Just two weeks ago code officials and government representatives from across the country gathered in Fort Lauderdale for the Final Action Hearings on the International Green Construction Code (IgCC). Most notably for the energy-related sections of this model energy code, the voting members adopted an Outcome-Based Compliance Path. The path is critical to achieving the kind of high efficiency design and operations that will be necessary if cities and states are to meet energy policy goals and reduce carbon emissions from buildings—which are currently responsible for 40% of emissions in the U.S.
New Buildings Institute (NBI) and other advocates proposed this third and optional compliance path as an alternative to traditional modeled and prescriptive approaches, both of which are “predictive,” meaning they don’t tell you how much energy a building uses but rather how much it is supposed to use. Studies show that estimates are often off target, especially given the growing portion of energy demand coming from more unpredictable sources like plug loads, tenant behavior and operations. Outcome-based compliance, which utilizes a building’s metered energy data once the building is fully occupied, offers a true assessment of efficiency and provides opportunities to make corrections if problems arise.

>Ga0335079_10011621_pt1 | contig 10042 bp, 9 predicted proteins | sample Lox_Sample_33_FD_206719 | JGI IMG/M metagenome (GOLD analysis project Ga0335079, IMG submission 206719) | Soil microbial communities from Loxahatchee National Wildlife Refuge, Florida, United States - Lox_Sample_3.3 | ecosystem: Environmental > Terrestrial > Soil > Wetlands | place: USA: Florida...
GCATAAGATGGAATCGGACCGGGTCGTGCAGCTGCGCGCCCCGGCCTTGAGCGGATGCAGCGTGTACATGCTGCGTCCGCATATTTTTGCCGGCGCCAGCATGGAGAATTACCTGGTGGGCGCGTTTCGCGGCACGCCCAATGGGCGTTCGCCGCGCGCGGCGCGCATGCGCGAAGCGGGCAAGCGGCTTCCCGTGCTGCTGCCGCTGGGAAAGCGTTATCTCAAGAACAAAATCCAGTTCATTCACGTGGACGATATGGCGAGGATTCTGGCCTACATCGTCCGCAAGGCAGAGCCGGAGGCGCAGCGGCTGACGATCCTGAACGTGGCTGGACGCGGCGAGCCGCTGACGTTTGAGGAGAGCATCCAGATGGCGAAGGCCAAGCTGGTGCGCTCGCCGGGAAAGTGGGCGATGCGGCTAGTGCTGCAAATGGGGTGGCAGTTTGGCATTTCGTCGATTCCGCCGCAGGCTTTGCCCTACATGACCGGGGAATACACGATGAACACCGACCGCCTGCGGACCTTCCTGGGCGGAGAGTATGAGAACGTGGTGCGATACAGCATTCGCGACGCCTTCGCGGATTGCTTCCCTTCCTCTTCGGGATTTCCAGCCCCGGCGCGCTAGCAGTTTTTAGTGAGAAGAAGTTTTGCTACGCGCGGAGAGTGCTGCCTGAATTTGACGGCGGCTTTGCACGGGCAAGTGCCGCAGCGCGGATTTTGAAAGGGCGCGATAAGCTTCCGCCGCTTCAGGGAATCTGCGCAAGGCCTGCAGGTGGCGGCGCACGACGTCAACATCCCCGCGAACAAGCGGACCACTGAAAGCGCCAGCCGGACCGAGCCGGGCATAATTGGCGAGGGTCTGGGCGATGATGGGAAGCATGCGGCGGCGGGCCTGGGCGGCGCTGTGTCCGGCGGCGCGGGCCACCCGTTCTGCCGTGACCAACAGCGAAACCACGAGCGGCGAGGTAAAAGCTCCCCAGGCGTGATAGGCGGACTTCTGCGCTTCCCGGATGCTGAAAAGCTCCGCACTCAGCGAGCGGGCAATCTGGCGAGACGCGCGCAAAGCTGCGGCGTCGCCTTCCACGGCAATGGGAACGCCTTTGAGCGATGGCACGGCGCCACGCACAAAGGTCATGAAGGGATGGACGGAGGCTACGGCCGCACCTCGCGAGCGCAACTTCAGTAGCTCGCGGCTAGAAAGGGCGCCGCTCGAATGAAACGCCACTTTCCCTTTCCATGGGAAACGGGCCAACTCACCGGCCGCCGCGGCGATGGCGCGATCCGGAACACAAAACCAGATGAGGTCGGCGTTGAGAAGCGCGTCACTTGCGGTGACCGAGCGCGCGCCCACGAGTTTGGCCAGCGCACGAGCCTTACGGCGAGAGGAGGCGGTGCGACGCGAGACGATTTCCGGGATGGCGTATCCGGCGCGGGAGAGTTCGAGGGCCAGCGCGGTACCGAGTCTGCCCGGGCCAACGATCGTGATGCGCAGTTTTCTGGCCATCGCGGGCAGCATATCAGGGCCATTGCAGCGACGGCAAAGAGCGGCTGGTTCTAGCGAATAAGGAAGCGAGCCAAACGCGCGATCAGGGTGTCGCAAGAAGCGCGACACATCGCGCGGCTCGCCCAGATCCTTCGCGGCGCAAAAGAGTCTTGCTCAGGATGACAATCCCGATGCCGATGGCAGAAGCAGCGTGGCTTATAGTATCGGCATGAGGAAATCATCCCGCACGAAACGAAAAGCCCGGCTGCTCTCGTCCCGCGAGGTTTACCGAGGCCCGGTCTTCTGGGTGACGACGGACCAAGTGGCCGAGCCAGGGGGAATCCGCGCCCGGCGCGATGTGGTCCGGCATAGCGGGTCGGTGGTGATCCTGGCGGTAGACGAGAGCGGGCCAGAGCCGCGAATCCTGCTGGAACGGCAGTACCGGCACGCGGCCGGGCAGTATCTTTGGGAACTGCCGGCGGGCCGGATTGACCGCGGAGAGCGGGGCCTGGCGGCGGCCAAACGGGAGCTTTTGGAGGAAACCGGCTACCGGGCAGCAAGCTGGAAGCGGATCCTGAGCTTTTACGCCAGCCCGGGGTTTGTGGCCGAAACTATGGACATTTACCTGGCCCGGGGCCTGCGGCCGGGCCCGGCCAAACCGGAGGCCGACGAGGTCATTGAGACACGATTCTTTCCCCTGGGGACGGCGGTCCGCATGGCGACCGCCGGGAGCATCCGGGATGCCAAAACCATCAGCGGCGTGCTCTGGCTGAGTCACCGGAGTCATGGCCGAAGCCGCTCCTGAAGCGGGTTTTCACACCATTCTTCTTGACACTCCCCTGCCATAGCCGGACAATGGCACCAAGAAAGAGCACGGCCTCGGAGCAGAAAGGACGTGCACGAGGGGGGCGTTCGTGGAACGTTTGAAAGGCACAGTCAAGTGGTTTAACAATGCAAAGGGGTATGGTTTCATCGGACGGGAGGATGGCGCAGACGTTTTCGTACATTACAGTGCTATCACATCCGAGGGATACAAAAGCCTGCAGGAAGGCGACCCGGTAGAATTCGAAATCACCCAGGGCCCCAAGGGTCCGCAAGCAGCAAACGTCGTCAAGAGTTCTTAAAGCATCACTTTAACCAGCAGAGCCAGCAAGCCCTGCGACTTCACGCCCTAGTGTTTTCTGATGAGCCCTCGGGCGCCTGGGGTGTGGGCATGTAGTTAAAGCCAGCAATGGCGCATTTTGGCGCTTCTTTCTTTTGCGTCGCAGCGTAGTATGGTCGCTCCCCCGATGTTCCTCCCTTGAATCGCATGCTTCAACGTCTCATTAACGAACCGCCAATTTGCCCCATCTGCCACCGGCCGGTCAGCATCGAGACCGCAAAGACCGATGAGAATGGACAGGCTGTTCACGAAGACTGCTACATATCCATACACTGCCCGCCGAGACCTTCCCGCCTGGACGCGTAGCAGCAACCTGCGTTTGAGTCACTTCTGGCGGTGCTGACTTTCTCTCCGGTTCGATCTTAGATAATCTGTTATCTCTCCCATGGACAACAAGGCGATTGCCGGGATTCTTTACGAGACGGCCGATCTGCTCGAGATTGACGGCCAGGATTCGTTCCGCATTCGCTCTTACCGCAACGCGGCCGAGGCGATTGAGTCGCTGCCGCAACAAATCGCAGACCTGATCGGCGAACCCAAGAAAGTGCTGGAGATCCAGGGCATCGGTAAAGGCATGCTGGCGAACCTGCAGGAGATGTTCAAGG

Energy codes are a good guideline for minimum design of energy efficiency in buildings, but until we address the issue of how buildings are constructed and operated, states and jurisdictions will likely fall short in meeting their energy savings goals. The Outcome-Based Compliance in the IgCC provides an answer to that problem with a review of metered energy data from buildings in operation.
While the Final Action Hearing adoption was an important step in the process of making Outcome-Based Compliance a reality in the IgCC, one more action is needed. Qualified members of the International Code Council must complete electronic voting via cdpACCESS by October 29. NBI is urging a ‘yes’ vote on proposal GEW-147 AMPC.
Want to know more? There is growing public discussion about the necessity of collecting and applying energy performance data to achieve high efficiency buildings. Building Operating Management recently published an excellent five-part series on the various considerations of this emerging practice for the commercial building industry. Links to the articles and other information from NBI are below.